While the news of the day and partisan bickering often distract from the issue, it is important that we remember our nation is in the midst of an urgent public health epidemic that is ravaging virtually every community in this country. Hundreds of thousands of lives have been cut short by opioid addiction and abuse in recent years. Last year alone, more than 72,000 Americans lost their lives due to complications from drug overdose. Of those fatalities, nearly 50,000 were related to opioids.
In Congress, we have made great strides towards addressing this tragic epidemic that is gripping the State of Alabama and the entire country, and we recently made even more progress by passing H.R. 6, the SUPPORT for Patients and Communities Act. This bill authorizes critical funding to assist states in combatting the opioid crisis, expand patient access to addiction treatment, and improve the detection of importation of illegal drugs, including fentanyl. H.R. 6 has passed both the House and Senate and now awaits President Trump’s signature. I am eager to see it become law.
One aspect of H.R. 6 that is especially worth highlighting is the bill’s increased attention to addiction treatment. This legislation will create a grant program for comprehensive recovery centers that provide housing and job training in addition to mental and physical health care. The bill will also increase access to medication-assisted treatments that help individuals with addiction disorders safely wean themselves off of opioids.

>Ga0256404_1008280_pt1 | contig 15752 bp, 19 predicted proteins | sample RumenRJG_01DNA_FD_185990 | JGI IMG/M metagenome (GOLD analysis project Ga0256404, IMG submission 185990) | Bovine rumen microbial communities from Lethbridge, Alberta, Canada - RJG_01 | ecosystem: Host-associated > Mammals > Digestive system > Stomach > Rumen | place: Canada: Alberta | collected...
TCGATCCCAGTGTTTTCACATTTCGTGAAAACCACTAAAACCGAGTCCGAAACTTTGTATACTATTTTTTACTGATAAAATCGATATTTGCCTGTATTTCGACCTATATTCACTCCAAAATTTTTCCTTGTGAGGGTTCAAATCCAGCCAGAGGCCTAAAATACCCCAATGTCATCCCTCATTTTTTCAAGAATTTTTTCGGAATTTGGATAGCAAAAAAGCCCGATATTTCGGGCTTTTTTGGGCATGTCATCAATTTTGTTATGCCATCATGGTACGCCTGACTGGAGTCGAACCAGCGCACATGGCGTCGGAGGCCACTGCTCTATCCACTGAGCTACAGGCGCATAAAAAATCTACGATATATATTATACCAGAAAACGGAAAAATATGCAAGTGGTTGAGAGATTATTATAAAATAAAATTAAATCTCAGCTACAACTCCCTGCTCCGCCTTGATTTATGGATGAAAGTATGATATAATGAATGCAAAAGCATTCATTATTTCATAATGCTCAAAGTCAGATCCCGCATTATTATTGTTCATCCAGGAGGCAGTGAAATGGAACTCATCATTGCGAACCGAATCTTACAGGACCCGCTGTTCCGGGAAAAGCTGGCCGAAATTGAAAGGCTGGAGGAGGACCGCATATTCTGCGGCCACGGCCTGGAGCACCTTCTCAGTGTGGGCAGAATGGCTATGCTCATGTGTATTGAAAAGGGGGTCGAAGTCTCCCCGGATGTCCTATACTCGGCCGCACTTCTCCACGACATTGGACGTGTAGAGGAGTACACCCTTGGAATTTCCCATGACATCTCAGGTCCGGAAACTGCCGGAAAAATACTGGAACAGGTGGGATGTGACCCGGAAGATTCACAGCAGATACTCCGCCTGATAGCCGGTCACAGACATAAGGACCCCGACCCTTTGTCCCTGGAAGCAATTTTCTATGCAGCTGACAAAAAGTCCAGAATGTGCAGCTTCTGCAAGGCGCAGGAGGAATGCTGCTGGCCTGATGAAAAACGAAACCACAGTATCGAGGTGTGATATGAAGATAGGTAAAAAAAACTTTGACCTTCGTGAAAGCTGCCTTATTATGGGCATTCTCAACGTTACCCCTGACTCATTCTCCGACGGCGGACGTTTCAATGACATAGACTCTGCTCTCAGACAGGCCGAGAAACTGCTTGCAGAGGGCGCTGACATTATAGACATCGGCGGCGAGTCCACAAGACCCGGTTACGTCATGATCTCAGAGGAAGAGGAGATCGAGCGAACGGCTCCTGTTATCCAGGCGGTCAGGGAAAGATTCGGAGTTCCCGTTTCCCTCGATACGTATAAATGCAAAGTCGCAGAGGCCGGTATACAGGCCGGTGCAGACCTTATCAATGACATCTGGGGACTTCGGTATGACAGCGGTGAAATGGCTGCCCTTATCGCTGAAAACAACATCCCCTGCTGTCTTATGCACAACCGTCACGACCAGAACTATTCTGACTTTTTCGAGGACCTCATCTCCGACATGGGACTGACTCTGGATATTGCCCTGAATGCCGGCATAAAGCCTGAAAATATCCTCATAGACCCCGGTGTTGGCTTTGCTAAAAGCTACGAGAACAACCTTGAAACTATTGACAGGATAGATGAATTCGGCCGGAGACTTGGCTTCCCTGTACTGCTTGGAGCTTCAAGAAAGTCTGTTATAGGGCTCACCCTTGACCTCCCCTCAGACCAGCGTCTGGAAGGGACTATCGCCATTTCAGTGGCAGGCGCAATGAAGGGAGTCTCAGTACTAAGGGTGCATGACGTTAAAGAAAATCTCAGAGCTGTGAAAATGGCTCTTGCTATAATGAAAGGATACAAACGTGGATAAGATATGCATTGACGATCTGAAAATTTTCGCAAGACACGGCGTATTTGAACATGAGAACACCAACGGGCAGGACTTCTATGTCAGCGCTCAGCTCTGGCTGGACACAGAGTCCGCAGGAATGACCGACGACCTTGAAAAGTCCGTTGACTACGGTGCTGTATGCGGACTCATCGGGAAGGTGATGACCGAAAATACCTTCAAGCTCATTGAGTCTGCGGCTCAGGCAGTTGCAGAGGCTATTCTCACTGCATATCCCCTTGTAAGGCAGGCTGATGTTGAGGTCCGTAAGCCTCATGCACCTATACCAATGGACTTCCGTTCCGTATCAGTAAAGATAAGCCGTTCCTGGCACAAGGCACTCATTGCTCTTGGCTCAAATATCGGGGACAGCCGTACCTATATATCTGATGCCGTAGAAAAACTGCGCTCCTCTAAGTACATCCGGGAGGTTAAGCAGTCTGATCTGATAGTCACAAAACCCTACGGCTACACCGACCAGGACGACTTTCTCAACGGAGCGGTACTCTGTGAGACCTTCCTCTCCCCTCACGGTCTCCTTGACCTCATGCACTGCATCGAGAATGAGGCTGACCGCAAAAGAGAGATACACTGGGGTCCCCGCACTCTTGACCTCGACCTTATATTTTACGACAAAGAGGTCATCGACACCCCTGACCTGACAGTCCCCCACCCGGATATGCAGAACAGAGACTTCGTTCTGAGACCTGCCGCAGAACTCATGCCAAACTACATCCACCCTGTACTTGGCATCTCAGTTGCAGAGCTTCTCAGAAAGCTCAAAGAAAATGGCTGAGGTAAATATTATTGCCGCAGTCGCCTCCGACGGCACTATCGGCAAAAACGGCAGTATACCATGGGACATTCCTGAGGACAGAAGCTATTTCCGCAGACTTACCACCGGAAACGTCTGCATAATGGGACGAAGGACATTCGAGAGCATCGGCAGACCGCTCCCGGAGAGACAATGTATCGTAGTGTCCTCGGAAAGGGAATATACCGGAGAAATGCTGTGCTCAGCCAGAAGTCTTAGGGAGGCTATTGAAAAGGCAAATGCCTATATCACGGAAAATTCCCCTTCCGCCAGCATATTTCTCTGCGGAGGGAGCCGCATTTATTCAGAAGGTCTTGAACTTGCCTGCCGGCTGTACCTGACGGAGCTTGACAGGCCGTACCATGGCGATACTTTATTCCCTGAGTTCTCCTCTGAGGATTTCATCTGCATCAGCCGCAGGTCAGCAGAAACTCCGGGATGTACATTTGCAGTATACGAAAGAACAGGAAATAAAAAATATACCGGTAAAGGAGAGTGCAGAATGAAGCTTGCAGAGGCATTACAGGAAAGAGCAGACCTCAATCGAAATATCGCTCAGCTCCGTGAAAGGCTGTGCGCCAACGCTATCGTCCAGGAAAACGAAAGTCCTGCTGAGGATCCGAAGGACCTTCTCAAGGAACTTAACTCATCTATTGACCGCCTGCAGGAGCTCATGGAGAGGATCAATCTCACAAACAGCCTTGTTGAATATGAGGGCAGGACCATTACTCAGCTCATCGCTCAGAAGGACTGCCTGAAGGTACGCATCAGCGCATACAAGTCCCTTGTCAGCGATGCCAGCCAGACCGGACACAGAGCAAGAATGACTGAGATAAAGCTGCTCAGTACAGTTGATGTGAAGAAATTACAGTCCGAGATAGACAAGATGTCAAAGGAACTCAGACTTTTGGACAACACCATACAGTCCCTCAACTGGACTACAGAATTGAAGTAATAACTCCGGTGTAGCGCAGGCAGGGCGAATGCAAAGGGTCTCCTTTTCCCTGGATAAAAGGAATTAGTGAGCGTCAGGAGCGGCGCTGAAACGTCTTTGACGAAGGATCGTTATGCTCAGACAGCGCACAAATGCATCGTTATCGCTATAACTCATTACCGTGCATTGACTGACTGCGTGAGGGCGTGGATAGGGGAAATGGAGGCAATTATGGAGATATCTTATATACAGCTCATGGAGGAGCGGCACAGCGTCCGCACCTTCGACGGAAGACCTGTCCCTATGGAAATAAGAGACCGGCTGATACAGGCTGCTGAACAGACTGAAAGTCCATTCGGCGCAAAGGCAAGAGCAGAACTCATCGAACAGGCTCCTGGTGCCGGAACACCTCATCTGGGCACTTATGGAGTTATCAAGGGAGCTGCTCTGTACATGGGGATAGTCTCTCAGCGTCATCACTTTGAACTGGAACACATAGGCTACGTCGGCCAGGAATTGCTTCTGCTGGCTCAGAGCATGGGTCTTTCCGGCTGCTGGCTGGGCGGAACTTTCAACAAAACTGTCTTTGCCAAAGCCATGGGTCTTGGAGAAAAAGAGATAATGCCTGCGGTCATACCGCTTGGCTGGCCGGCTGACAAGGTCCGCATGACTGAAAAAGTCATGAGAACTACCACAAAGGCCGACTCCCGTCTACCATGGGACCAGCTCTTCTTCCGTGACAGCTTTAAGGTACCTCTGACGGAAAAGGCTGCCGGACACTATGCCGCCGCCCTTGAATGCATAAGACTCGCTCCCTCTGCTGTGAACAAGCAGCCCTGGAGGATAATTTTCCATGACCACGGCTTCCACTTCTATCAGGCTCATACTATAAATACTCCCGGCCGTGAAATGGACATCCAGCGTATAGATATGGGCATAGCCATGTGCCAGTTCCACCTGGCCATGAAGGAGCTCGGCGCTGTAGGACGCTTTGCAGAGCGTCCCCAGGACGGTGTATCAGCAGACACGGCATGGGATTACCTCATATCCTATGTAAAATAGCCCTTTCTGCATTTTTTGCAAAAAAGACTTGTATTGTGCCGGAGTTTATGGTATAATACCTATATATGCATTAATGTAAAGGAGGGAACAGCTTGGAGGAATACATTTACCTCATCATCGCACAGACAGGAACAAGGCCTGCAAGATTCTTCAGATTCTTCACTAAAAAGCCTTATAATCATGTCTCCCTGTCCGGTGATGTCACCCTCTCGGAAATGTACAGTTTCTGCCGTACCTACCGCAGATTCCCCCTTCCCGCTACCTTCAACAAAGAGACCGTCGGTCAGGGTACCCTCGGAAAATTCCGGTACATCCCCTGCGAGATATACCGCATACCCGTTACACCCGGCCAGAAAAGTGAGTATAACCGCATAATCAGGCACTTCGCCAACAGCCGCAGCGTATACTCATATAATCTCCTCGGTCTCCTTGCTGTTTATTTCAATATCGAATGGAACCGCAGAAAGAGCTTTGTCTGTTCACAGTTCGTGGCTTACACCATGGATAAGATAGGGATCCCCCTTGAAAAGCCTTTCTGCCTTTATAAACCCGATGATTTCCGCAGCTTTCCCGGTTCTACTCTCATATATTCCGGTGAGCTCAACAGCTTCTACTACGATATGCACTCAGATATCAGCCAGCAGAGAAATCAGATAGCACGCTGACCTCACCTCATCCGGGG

Another significant element of H.R. 6 is the change it would implement to an outdated rule that prohibits Medicaid from covering patients with substance abuse disorders who were receiving treatment in a mental health facility with more than 16 beds. This legislation will lift that rule and allow up to 30 days of residential treatment coverage.
In addition to House and Senate passage of H.R. 6, Congress has allocated $8.5 billion this year for opioid-related programs. While there’s no guarantee of this level of funding in future years, I believe that Congress is taking this public health crisis seriously and will remain committed to properly funding efforts to combat it.
The opioid crisis has devastated both rural and urban communities of all sizes in every corner of our country. The problem has grown too large to solve itself, and while I am proud of the steps we’ve taken in Congress, much work remains in this fight. Opioid overdose is now the leading cause of accidental death in the United States, causing more fatalities than car accidents.
In order to fight this battle with the aggression it requires, we must be unified and coordinated in our efforts. Action must be taken by leadership in local communities, in state governments, and in the federal government. I am glad that in Congress, this fight has garnered the widespread support it deserves. American lives depend on all of us, and our work is far from being complete. I’m eager to see President Trump sign H.R. 6 into law, and I will continue to support efforts to combat the opioid epidemic on behalf of Alabama’s Second District.
Martha Roby represents Alabama’s Second Congressional District. She lives in Montgomery, Alabama, with her husband Riley and their two children.